ALAMEDA — It was like Christmas morning for Raiders coach Tom Cable on Friday.
At his disposal were the numerous gifts bestowed on him in recent months in the form of free-agent signings, draft selections and re-signed players.
Naturally, Cable went straight for the biggest package, the one with the shiny wrapping and eye-catching bow. He just couldn't wait any longer to take the wraps off rookie wide receiver Darrius Heyward-Bey.
Cable lined up Heyward-Bey to the left with the starting offense on the first play, opposite All-Pro cornerback Nnamdi Asomugha. Then Cable stood back and watched.
Heyward-Bey broke from the line of scrimmage, called upon the speed that compelled the Raiders to select him at No. 7 in the NFL draft last month and sprinted downfield.
Heyward-Bey broke off his route, cut inside and turned his head toward quarterback JaMarcus Russell as the ball traveled toward his outstretched hands.
Asomugha played off Heyward-Bey's body language, broke for the ball at the same time, cut in front of the tall, strapping receiver and reached the ball before Heyward-Bey knew what happened.
"I came back,"and I just went, 'All right, I'm not in college anymore,'" Heyward-Bey said of his welcome-to-the-NFL moment,
No, he's not. He's in the NFL as a high-profile member of a Raiders team that is counting on him to deliver the kind of plays that were few and far between in the Raiders passing game last season.
Heyward-Bey, 6-foot-2 and 210 pounds, was the first receiver selected in the NFL draft this year. The Raiders targeted him ahead of Texas Tech's Michael Crabtree and Missouri's Jeremy Maclin, in part, because of his ability to get open downfield and run under deep throws.
Yet, as Heyward-Bey learned during Oakland's mandatory three-day minicamp over the weekend, he has a way to go before he reaches the comfort level he enjoyed in three seasons at Maryland.
"He needs to get it all thrown at him as quickly as possible," Cable said, "so we can get through some of those hurdles that you know are coming to a rookie. But he's a brilliant young man, so he's going to handle this rather quickly."
Heyward-Bey's growing pains intensified Saturday during the morning practice. He dropped catchable passes on three straight plays in a drill without defenders.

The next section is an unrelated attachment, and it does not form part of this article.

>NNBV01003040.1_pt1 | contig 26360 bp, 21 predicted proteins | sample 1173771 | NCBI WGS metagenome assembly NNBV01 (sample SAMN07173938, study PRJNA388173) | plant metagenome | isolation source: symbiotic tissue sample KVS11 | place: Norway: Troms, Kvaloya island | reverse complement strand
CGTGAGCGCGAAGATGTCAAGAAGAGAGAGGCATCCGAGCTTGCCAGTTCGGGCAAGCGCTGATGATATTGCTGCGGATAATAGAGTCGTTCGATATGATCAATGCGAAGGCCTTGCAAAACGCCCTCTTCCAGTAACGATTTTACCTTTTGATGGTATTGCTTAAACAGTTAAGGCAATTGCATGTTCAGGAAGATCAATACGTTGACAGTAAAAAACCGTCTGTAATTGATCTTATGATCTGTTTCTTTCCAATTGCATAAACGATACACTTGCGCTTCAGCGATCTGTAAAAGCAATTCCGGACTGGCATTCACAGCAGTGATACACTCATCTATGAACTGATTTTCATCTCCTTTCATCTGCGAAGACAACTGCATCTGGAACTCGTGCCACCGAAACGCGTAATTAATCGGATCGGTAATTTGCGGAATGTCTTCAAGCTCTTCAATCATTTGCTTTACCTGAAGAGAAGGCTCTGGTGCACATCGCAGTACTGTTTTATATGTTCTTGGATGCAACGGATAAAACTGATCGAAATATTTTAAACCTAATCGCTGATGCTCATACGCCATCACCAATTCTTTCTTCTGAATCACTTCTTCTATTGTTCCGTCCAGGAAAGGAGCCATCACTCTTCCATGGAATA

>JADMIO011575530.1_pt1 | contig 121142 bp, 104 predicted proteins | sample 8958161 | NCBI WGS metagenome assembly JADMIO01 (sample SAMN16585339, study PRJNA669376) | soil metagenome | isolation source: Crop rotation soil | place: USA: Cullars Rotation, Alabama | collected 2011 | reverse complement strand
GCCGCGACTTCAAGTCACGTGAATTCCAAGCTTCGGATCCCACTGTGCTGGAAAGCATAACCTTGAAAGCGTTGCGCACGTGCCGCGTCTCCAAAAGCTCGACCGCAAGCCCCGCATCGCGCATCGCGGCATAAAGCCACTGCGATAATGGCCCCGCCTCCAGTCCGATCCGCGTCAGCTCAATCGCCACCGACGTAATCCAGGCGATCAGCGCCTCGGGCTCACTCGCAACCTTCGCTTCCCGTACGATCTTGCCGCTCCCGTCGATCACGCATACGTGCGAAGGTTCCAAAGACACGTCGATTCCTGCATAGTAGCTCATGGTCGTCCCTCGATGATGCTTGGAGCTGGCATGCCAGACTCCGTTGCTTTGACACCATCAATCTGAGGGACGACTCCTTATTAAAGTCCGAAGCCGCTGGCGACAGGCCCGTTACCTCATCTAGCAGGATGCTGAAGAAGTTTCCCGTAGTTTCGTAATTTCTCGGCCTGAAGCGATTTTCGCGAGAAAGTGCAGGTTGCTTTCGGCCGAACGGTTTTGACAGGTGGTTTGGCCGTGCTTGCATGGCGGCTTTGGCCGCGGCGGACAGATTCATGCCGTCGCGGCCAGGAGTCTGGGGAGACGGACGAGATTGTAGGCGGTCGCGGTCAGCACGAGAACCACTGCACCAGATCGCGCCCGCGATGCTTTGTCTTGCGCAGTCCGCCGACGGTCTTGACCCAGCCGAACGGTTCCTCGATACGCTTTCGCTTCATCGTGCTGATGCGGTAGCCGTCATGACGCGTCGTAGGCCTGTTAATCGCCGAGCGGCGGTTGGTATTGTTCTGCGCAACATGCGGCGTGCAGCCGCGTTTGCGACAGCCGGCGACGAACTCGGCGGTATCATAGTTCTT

He didn't need anyone to tell him that he has to make those plays. Still, veteran quarterback Jeff Garcia pulled him aside and offered encouragement. Heyward-Bey seemed to take things in stride.
"There's no pressure," Heyward-Bey said. "Football's football. It's just that this is the best level. Now you just have to go out here and perform. "... If I'm healthy, I'm going to be able to make plays."
That self-confidence was in evidence on a play Heyward-Bey made Friday, when he slowed for an underthrown pass, adjusted his body and made the catch.
"Those are the reasons we took the kid," Cable said. "The kid's going to be a really fine player, and we'll just let it play itself out. "... A lot of the criticisms that were spoken, he'll just keep proving that they're not true."
Notes: Cable explained Heyward-Bey's failure to practice Saturday afternoon by saying he suffered from fatigue and soreness. Heyward-Bey said: "I just tightened up. My legs are a little too tight "... Running too fast." That last part was punctuated with laughter. "... Receiver Javon Walker said he is pain-free on the heels of the surgery he had on his right knee last month. He is sidelined until training camp in late July. He estimated that he played last season at 65 percent, at best, and that his right knee hasn't been pain-free since he sustained a torn anterior cruciate ligament in 2005. "... Rookie receiver Louis Murphy and rookie safety Mike Mitchell also missed practice with soreness. Left guard Robert Gallery (calf), defensive tackle Gerard Warren (pectoral) and defensive tackle Derrick Burgess (flu) were among the veterans who didn't practice. "... The Raiders convene again for voluntary organized team activities May 19-21, Cable said. They will participate in 12 OTA days overall, ending in mid-June.
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